The old man turned away, and most of the others followed. As they left, their faces were briefly lit by the headlights of a car that came speeding out of the night.
"Here's Professor Zinck," said one of the people who remained, "but he's too late."
A man with a large oval stomach and a large oval face came quickly along the wharf. Besides a nose of remarkable size, his face included heavy glasses and a goatee bristling with short, black hairs.
"Have I missed it?"
"Yes, and it’s a shame. You could have written about the ghost ship in your next book, Professor."
"Please tell me what happened."
After hearing several descriptions, Professor Zinck shook his head. "I’m sorry I missed it. The light may have been a prank, but I can’t say for sure."
Tom looked up at the big man. "If you’re going to investigate, sir, my sister and I would like to help."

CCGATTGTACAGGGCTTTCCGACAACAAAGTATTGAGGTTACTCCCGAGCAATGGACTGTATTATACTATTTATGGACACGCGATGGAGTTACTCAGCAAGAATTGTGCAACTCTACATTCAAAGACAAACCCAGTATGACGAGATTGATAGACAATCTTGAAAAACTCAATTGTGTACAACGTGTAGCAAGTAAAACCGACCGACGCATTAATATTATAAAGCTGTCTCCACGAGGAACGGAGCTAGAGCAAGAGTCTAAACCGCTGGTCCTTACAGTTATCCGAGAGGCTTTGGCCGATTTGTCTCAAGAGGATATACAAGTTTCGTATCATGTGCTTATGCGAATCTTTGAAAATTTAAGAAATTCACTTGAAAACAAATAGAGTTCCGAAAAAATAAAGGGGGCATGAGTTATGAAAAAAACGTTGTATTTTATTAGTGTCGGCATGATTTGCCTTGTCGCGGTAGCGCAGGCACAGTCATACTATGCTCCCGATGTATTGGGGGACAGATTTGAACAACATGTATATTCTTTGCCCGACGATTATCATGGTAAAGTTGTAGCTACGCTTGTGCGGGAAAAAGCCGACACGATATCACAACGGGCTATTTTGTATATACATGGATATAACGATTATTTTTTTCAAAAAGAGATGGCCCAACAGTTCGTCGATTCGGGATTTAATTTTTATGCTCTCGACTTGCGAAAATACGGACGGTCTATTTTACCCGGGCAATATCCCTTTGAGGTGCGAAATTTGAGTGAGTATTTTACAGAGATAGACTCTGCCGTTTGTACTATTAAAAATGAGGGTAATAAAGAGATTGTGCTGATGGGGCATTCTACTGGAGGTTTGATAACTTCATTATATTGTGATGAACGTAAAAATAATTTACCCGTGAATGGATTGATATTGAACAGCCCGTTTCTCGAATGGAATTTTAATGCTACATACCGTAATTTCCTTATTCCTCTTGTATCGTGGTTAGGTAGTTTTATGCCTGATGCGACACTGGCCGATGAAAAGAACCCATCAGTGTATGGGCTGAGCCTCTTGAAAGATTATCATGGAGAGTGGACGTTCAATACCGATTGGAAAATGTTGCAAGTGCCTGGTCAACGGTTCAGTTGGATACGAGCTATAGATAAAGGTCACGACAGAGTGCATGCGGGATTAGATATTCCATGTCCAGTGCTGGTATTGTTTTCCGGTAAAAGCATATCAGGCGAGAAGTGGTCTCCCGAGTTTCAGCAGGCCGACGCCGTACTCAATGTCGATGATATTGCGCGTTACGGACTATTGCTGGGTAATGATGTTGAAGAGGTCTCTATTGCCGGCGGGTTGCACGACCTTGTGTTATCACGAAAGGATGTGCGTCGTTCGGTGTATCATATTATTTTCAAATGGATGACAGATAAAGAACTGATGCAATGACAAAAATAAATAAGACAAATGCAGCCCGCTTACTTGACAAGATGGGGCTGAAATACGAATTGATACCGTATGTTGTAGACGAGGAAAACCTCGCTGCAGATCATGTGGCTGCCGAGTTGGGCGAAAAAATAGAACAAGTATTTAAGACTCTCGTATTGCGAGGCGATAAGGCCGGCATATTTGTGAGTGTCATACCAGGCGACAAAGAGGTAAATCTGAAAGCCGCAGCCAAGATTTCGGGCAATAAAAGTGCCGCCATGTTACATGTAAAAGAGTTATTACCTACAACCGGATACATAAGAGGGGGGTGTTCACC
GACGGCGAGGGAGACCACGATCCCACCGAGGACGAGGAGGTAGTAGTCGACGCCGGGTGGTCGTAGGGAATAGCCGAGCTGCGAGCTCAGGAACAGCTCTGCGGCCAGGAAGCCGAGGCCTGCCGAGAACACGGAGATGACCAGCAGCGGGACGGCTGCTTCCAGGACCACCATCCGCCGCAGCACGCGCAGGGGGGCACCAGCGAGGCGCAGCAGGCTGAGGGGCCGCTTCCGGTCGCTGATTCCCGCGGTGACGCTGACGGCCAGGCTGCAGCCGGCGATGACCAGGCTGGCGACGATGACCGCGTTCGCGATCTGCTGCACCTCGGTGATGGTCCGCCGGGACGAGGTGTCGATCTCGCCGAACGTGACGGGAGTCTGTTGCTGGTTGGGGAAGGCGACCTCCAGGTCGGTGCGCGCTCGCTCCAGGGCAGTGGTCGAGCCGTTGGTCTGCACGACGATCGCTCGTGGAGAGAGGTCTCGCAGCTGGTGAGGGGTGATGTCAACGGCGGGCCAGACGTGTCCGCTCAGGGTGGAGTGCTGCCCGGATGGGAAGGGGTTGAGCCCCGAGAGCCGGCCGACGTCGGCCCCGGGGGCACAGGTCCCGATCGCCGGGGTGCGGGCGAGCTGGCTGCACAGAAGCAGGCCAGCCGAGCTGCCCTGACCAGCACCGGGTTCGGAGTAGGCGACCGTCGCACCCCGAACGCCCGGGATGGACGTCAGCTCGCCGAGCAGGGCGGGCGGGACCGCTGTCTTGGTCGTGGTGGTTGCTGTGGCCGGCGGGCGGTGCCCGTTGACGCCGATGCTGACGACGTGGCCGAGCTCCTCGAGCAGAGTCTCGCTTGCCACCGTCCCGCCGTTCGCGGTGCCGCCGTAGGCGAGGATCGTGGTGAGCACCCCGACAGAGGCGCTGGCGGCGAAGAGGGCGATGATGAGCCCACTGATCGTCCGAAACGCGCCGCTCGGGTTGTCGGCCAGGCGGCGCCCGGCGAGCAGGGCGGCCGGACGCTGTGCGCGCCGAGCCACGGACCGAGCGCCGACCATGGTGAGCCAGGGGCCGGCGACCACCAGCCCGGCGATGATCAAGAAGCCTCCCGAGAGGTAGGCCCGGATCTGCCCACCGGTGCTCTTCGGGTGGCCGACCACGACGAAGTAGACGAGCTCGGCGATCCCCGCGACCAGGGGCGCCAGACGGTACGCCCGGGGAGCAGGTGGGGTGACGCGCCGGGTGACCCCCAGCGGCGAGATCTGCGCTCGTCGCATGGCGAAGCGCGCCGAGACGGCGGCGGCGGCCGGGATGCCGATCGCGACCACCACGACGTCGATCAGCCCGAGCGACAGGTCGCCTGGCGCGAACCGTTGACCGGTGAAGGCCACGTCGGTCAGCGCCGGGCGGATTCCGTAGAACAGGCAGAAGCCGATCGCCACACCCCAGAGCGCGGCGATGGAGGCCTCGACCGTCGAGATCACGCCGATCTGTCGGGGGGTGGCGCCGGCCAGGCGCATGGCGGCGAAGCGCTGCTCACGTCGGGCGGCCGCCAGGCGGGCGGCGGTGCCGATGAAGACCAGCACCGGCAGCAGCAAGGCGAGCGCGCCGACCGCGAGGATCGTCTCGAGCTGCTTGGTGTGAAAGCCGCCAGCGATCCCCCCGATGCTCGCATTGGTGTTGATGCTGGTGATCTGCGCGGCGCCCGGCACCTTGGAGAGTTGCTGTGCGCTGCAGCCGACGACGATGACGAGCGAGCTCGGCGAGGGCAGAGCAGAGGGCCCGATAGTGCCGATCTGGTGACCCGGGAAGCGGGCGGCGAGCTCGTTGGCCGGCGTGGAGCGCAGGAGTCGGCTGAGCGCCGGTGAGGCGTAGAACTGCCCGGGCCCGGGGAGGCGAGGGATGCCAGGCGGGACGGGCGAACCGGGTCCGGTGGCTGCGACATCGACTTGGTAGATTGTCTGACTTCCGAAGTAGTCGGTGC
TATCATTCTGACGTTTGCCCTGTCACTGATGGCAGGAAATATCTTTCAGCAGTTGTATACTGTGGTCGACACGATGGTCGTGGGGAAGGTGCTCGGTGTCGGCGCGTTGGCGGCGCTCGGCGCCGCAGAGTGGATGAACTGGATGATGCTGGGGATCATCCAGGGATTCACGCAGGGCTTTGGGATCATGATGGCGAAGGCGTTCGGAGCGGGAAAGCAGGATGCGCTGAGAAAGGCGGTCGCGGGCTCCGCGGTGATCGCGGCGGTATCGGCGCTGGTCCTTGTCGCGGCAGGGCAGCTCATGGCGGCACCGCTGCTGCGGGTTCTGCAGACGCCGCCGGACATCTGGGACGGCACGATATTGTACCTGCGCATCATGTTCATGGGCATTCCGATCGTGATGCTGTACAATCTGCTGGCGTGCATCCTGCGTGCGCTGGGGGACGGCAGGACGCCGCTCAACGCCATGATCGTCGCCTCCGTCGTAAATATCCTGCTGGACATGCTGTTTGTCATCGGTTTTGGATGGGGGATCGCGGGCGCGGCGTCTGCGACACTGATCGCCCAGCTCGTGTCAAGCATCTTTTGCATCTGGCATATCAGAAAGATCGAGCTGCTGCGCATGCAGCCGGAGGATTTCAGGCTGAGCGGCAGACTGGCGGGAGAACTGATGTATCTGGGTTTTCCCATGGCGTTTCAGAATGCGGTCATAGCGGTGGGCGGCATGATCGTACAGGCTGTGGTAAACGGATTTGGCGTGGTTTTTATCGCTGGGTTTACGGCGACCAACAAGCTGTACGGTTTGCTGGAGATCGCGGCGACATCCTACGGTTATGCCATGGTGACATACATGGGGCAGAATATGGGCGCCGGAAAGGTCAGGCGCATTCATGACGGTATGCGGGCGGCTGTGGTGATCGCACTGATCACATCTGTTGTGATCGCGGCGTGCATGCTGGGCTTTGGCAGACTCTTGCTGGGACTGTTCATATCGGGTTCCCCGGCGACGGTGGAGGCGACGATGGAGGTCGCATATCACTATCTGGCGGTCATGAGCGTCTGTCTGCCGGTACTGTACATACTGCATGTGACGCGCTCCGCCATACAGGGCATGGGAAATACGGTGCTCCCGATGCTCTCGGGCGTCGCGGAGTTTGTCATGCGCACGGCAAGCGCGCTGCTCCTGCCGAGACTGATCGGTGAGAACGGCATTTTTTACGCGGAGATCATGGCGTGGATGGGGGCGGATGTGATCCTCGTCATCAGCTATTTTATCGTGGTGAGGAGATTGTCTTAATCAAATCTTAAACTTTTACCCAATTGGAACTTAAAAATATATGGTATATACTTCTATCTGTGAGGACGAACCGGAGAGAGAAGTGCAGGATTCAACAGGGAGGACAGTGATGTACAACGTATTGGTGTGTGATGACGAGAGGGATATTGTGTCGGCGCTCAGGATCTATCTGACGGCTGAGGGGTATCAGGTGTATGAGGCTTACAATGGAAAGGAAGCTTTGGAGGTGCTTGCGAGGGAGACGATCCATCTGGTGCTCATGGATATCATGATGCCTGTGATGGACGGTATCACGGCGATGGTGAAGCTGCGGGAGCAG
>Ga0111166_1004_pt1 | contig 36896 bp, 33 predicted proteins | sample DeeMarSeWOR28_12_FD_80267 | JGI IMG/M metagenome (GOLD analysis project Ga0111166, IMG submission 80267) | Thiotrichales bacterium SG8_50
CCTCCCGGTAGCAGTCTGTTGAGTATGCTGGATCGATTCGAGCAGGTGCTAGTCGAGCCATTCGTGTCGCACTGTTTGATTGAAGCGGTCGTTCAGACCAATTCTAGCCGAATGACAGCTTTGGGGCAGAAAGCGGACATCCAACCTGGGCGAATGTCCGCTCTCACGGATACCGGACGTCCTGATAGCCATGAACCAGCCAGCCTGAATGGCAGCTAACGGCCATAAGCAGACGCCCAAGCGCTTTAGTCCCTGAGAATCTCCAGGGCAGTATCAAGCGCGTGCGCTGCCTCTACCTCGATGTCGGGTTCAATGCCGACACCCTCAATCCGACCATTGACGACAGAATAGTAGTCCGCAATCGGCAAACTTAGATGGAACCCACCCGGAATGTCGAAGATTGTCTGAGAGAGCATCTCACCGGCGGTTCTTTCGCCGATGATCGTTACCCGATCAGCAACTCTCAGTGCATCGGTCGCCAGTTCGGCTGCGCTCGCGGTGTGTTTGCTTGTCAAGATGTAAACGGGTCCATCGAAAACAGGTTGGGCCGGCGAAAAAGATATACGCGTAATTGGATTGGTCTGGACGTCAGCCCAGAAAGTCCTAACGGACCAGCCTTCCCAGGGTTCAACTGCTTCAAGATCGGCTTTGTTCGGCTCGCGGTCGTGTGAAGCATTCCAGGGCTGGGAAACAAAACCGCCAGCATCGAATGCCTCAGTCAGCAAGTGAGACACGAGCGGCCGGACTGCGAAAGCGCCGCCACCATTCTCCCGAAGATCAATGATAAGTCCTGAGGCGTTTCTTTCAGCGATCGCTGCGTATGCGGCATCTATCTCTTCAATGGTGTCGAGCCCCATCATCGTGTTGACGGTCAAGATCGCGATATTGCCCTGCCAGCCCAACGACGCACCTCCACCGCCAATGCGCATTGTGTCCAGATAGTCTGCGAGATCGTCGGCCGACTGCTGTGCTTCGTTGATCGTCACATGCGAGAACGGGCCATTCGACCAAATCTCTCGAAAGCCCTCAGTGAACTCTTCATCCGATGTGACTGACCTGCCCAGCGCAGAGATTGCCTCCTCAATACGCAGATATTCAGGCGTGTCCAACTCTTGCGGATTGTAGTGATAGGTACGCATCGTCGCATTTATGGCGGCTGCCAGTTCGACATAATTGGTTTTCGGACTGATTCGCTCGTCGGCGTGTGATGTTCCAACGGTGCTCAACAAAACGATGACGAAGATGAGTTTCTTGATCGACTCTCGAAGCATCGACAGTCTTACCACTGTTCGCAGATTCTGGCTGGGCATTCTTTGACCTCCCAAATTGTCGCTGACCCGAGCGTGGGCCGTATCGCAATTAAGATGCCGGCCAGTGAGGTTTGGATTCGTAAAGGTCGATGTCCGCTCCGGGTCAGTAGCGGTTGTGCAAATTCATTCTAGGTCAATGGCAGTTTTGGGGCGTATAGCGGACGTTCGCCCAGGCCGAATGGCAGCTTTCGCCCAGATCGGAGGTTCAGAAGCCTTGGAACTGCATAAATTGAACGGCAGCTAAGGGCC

But before the Professor could reply, a pretty woman with greying hair stepped forward. "Now, Tom, there’s to be no detective work. Your parents want you to have a nice, relaxing holiday."
Professor Zinck gave her a puzzled look. "What’s this all about, Shirley?"
Smiling, she introduced Tom and Liz. "Their parents have sent these two to my guest house for a holiday. They thought a fishing village like Stonehurst would be perfect, because Tom and Liz couldn’t get mixed up in any mysteries."
The Professor chuckled. "There are lots of mysteries and strange events in Nova Scotia, but I guess I’d better not mention any."
Liz gave him an encouraging smile. "Won’t you tell us just one, Professor? I’m sure that won’t hurt."
Shirley gave Professor Zinck a warning look, but he chuckled again and pretended not to notice. "Would you two like to visit a haunted house?"
"Wow! You bet!"
Shirley shook her head. "I don’t think . . ."